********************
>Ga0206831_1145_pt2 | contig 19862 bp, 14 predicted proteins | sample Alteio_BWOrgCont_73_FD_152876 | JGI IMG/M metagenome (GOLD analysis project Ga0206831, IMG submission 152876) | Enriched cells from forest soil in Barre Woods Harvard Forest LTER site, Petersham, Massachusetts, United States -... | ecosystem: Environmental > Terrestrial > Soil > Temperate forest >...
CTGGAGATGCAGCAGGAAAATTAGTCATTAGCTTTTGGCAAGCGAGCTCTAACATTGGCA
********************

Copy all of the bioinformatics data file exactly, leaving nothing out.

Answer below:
>Ga0206831_1145_pt2 | contig 19862 bp, 14 predicted proteins | sample Alteio_BWOrgCont_73_FD_152876 | JGI IMG/M metagenome (GOLD analysis project Ga0206831, IMG submission 152876) | Enriched cells from forest soil in Barre Woods Harvard Forest LTER site, Petersham, Massachusetts, United States -... | ecosystem: Environmental > Terrestrial > Soil > Temperate forest >...
CTGGAGATGCAGCAGGAAAATTAGTCATTAGCTTTTGGCAAGCGAGCTCTAACATTGGCA